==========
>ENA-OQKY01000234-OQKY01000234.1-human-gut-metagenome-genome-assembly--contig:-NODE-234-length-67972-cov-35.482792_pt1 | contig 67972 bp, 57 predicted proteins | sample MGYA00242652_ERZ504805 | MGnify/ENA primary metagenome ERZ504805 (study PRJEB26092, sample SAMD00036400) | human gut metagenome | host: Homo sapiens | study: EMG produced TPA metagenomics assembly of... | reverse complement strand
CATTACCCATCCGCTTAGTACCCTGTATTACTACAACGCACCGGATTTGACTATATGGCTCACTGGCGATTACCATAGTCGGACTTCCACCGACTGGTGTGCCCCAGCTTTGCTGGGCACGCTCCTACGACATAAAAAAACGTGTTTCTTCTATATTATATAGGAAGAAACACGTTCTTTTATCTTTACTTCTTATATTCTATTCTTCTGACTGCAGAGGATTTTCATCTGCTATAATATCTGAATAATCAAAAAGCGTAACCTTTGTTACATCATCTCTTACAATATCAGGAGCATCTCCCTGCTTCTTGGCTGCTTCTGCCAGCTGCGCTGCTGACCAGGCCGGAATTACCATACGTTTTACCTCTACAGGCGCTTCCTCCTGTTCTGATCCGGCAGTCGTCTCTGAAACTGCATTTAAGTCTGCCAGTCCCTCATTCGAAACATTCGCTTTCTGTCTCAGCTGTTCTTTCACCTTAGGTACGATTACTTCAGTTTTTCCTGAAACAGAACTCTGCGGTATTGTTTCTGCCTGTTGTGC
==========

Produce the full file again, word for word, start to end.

>ENA-OQKY01000234-OQKY01000234.1-human-gut-metagenome-genome-assembly--contig:-NODE-234-length-67972-cov-35.482792_pt1 | contig 67972 bp, 57 predicted proteins | sample MGYA00242652_ERZ504805 | MGnify/ENA primary metagenome ERZ504805 (study PRJEB26092, sample SAMD00036400) | human gut metagenome | host: Homo sapiens | study: EMG produced TPA metagenomics assembly of... | reverse complement strand
CATTACCCATCCGCTTAGTACCCTGTATTACTACAACGCACCGGATTTGACTATATGGCTCACTGGCGATTACCATAGTCGGACTTCCACCGACTGGTGTGCCCCAGCTTTGCTGGGCACGCTCCTACGACATAAAAAAACGTGTTTCTTCTATATTATATAGGAAGAAACACGTTCTTTTATCTTTACTTCTTATATTCTATTCTTCTGACTGCAGAGGATTTTCATCTGCTATAATATCTGAATAATCAAAAAGCGTAACCTTTGTTACATCATCTCTTACAATATCAGGAGCATCTCCCTGCTTCTTGGCTGCTTCTGCCAGCTGCGCTGCTGACCAGGCCGGAATTACCATACGTTTTACCTCTACAGGCGCTTCCTCCTGTTCTGATCCGGCAGTCGTCTCTGAAACTGCATTTAAGTCTGCCAGTCCCTCATTCGAAACATTCGCTTTCTGTCTCAGCTGTTCTTTCACCTTAGGTACGATTACTTCAGTTTTTCCTGAAACAGAACTCTGCGGTATTGTTTCTGCCTGTTGTGC